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Greenland has lost 4,700 gigatons of ice since 2002

According to data collected between April 2002 and August 2021 by the Gravity Recovery and Climate Experiment (GRACE) satellites, the Greenland Ice Sheet has lost 4,700 gigatons of ice over the last two decades – a quantity which would be large enough to submerge the entire United States under 1.5 feet of water. This massive ice loss has contributed to a global sea level rise of 0.47 inches (1.2 centimeters).

“Data shows that most of the loss of ice occurs along the edge of the ice sheet, where independent observations also indicate that the ice is thinning, that the glacier fronts are retreating in fjords and on land, and that there is a greater degree of melting from the surface of the ice,” wrote the authors of the most recent report regarding the status of the Greenland Ice Sheet.

Ice loss appears to be particularly severe along the West Greenland coast, where the increasing warming of subsurface waters is accelerating glacier melt.

“High on the central region of the ice sheet, however, the GRACE satellites show that there is a small increase in the mass of the ice. Other measurements suggest that this is due to a small increase in precipitation/snowfall,” said the researchers.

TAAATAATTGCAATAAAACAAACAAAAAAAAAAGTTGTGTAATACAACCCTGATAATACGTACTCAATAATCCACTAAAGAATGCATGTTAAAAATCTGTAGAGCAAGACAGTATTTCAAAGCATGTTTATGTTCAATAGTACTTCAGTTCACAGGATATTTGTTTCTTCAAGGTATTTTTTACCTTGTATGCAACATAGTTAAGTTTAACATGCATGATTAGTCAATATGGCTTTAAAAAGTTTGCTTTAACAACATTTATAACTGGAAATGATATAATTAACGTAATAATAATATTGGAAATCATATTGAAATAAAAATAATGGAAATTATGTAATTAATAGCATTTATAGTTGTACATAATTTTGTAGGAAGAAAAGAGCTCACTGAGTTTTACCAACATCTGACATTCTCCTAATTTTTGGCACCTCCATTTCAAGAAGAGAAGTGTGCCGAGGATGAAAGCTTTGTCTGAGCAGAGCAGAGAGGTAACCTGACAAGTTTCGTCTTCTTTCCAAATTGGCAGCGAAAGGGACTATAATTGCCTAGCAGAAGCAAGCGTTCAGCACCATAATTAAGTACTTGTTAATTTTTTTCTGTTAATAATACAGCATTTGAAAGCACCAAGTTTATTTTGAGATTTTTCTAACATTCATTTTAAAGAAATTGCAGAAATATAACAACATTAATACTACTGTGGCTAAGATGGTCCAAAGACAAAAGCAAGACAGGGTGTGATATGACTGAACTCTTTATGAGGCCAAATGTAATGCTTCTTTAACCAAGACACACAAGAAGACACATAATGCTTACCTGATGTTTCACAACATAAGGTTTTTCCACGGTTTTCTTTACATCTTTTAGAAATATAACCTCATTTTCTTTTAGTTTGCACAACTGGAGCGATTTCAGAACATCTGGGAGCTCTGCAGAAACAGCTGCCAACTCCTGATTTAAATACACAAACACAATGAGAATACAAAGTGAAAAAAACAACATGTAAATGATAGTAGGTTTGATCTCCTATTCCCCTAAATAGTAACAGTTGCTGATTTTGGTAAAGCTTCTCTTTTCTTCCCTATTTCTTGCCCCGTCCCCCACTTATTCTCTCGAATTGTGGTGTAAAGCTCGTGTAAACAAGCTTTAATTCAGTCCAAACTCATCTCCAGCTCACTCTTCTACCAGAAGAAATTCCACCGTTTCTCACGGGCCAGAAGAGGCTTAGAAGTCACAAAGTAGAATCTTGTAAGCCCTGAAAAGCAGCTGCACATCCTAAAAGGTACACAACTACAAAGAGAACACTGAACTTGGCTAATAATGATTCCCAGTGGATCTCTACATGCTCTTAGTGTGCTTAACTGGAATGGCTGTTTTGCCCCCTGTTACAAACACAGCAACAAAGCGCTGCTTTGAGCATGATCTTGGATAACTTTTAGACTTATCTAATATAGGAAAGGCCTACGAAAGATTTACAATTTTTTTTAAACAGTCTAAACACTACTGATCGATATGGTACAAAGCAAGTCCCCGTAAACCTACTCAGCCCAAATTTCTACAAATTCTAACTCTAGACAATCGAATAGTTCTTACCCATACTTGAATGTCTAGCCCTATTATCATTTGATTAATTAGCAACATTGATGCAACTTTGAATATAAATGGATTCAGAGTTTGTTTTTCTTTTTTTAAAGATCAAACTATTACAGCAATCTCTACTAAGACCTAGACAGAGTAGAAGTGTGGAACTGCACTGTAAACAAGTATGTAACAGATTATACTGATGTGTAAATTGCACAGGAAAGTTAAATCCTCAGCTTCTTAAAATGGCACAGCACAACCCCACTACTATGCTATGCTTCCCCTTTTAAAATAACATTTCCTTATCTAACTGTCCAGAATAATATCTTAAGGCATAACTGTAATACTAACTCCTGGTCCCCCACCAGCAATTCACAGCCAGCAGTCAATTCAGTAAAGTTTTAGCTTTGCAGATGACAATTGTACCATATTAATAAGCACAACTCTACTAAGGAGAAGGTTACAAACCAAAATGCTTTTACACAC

Overall, the data show that during the period between 2002 and 2011, the Greenland Ice Sheet has lost an average of 234 km3 of water per year. If the entire ice sheet would vanish, it would release enough water to increase global sea levels by 24 feet, or 7.4 meters.

According to an earlier study published in 2019 in the journal Nature, at the current rate of global warming, Greenland’s ice loss will likely cause the sea levels to rise between three to five inches (7-13 centimeters) by the end of the 21st century. This rise will negatively impact hundreds of millions of people all over the globe.

“As a rule of thumb, for every centimeter rise in global sea level, another six million people are exposed to coastal flooding around the planet,” said the 2019 study lead author Andrew Shepherd, a climate scientist at the University of Leeds.

“On current trends, Greenland ice melting will cause 100 million people to be flooded each year by the end of the century, so 400 million in total,” he warned. Urgent measures are needed to mitigate climate change and protect human societies and ecosystems. 

By Andrei Ionescu, Staff Writer

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